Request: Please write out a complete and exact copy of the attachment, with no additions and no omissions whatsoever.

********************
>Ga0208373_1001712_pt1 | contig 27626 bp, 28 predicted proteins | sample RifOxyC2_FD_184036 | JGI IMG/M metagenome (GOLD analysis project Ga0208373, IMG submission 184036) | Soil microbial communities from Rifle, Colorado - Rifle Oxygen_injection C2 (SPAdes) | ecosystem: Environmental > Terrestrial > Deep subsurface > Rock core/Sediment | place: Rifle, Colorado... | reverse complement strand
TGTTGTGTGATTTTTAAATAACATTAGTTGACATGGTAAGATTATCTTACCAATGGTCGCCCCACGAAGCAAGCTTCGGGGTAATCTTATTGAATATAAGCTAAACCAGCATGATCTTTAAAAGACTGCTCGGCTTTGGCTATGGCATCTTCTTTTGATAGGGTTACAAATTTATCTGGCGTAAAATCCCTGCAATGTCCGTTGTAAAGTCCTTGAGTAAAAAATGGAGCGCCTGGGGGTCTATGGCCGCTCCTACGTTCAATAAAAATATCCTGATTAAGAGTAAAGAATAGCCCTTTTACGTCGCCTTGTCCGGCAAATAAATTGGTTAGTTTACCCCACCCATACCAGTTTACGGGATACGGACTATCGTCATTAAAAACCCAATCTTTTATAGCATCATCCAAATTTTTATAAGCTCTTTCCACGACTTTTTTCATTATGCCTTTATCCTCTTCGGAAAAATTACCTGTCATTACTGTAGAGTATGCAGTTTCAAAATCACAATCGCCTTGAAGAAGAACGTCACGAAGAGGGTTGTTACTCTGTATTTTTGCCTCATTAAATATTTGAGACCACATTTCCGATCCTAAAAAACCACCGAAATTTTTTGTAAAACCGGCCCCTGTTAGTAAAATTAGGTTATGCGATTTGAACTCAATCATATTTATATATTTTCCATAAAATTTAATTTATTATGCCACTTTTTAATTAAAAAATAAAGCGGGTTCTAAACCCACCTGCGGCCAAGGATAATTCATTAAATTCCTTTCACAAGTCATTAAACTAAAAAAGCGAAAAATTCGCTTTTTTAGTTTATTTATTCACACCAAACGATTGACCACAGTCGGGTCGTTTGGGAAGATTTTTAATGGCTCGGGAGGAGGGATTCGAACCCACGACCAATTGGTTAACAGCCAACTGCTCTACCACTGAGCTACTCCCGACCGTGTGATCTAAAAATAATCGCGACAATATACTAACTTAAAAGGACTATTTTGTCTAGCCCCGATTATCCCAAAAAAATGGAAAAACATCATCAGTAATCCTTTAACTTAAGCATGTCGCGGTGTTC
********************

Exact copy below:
>Ga0208373_1001712_pt1 | contig 27626 bp, 28 predicted proteins | sample RifOxyC2_FD_184036 | JGI IMG/M metagenome (GOLD analysis project Ga0208373, IMG submission 184036) | Soil microbial communities from Rifle, Colorado - Rifle Oxygen_injection C2 (SPAdes) | ecosystem: Environmental > Terrestrial > Deep subsurface > Rock core/Sediment | place: Rifle, Colorado... | reverse complement strand
TGTTGTGTGATTTTTAAATAACATTAGTTGACATGGTAAGATTATCTTACCAATGGTCGCCCCACGAAGCAAGCTTCGGGGTAATCTTATTGAATATAAGCTAAACCAGCATGATCTTTAAAAGACTGCTCGGCTTTGGCTATGGCATCTTCTTTTGATAGGGTTACAAATTTATCTGGCGTAAAATCCCTGCAATGTCCGTTGTAAAGTCCTTGAGTAAAAAATGGAGCGCCTGGGGGTCTATGGCCGCTCCTACGTTCAATAAAAATATCCTGATTAAGAGTAAAGAATAGCCCTTTTACGTCGCCTTGTCCGGCAAATAAATTGGTTAGTTTACCCCACCCATACCAGTTTACGGGATACGGACTATCGTCATTAAAAACCCAATCTTTTATAGCATCATCCAAATTTTTATAAGCTCTTTCCACGACTTTTTTCATTATGCCTTTATCCTCTTCGGAAAAATTACCTGTCATTACTGTAGAGTATGCAGTTTCAAAATCACAATCGCCTTGAAGAAGAACGTCACGAAGAGGGTTGTTACTCTGTATTTTTGCCTCATTAAATATTTGAGACCACATTTCCGATCCTAAAAAACCACCGAAATTTTTTGTAAAACCGGCCCCTGTTAGTAAAATTAGGTTATGCGATTTGAACTCAATCATATTTATATATTTTCCATAAAATTTAATTTATTATGCCACTTTTTAATTAAAAAATAAAGCGGGTTCTAAACCCACCTGCGGCCAAGGATAATTCATTAAATTCCTTTCACAAGTCATTAAACTAAAAAAGCGAAAAATTCGCTTTTTTAGTTTATTTATTCACACCAAACGATTGACCACAGTCGGGTCGTTTGGGAAGATTTTTAATGGCTCGGGAGGAGGGATTCGAACCCACGACCAATTGGTTAACAGCCAACTGCTCTACCACTGAGCTACTCCCGACCGTGTGATCTAAAAATAATCGCGACAATATACTAACTTAAAAGGACTATTTTGTCTAGCCCCGATTATCCCAAAAAAATGGAAAAACATCATCAGTAATCCTTTAACTTAAGCATGTCGCGGTGTTC